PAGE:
C Stitching Across Forms
Because we use different forms for different ages, there are sometimes good reasons to combine data across forms to get a broader range of ages in a particular analysis. We call this combination “stitching.” This appendix provides some motivation for the practice.
The simplest stitching method is to use proportion measures derived each form. as shown in C.1, this naive method does not perform well: There is a clear gap between proportions derived from the two different instruments. This gap is presumably generated by the greater number of items on the WS form Because the WS form includes several hundred more items, many of these will likely be more difficult than those included on the WG form; thus, the proportion for any individual will be lower.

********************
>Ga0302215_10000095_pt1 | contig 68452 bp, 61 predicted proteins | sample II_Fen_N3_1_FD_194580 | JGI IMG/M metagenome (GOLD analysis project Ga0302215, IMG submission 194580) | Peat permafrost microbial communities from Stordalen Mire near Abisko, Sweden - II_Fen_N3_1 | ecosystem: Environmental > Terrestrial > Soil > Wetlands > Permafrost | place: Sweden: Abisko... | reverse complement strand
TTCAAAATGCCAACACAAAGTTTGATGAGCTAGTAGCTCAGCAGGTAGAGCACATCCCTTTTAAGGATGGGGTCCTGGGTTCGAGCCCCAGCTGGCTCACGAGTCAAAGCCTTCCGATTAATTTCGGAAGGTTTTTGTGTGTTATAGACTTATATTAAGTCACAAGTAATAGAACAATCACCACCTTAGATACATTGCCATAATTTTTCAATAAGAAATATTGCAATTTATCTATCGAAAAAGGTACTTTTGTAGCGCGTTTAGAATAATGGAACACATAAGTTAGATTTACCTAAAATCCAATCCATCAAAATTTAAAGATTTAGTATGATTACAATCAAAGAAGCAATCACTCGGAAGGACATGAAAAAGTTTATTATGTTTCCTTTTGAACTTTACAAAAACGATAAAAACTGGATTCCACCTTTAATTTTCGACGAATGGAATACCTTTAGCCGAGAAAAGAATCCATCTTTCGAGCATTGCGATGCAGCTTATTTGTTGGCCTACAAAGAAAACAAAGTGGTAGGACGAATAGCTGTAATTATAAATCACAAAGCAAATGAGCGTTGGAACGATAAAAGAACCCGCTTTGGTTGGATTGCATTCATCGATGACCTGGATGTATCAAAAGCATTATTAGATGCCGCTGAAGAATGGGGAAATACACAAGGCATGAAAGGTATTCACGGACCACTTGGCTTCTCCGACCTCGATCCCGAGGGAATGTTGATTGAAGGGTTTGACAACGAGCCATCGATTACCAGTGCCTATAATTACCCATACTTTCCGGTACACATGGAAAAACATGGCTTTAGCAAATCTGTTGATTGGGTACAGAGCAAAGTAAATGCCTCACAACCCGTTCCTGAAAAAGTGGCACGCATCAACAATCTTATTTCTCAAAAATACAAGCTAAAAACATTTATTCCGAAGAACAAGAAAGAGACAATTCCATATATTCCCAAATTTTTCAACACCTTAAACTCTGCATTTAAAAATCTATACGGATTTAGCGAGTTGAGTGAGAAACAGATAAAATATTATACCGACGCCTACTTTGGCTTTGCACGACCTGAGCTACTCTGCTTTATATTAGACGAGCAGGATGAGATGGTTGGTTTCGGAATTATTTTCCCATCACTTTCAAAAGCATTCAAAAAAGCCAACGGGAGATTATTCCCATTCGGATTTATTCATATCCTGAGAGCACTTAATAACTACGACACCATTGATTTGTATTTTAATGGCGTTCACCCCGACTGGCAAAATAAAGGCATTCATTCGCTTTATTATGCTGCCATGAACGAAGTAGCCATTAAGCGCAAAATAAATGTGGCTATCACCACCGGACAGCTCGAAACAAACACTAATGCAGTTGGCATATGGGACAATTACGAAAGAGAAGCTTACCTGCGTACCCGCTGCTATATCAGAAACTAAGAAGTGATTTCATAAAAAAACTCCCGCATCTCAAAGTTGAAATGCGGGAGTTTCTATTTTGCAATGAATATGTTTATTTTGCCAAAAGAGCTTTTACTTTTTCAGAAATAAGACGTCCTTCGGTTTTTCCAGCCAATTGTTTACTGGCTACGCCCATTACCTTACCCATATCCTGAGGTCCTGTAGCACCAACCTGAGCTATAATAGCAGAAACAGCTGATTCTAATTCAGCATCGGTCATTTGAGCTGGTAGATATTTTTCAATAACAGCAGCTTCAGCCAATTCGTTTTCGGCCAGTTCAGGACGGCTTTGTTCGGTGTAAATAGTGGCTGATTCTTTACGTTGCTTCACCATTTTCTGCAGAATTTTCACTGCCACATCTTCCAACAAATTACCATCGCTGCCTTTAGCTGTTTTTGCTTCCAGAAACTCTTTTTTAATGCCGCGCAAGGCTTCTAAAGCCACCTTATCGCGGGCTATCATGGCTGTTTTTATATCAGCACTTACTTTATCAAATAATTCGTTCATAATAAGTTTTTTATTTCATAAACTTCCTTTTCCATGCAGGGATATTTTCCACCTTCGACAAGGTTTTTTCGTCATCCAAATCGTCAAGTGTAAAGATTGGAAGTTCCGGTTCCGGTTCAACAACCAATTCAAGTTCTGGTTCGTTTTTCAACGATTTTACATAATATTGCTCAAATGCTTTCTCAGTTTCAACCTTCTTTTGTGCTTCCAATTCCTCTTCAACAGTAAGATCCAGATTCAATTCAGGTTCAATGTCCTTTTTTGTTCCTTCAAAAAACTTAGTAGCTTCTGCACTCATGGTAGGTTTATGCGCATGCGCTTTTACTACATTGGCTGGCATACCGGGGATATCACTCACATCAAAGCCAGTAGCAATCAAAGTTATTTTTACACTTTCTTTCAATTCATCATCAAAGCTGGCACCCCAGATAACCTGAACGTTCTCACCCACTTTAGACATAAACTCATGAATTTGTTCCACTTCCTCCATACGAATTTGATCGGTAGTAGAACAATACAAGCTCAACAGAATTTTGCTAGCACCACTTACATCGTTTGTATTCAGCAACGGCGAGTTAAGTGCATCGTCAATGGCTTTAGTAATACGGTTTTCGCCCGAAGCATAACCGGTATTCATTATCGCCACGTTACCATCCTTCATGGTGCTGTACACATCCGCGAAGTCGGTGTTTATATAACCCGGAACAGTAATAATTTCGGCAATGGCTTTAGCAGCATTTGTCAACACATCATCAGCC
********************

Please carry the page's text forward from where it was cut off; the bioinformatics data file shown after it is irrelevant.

A second method is to use absolute numbers, rather than relative proportions. This method is shown in Figure C.2. While this method appears better, a gap is also visible between the smoothed means from the two instruments. Here, the vocabulary estimated from the WS instrument is larger, presumably because the form affords more total items for parents to check, even if they are on average more difficult.
With these two negative examples in hand, we might be tempted to ask whether differences in the two forms allow data from them to be commensurate at all. For example, a longer form might lead parents to be make different choices (e.g., being more liberal in checking items so as to get through the form faster). To address this issue, we examine data from individual items in Figure C.3, which shows 25 randomly-sampled items from the American English data.
To a first approximation, production trajectories line up quite nicely with little or no visible gap between the two instruments. Thus, at least to the tolerances of visual inspection, we conclude that stitching is best accomplished at the level of individual items. Individual item reports seem robust to some of the details of form construction, while percentiles and absolute scores are clearly not.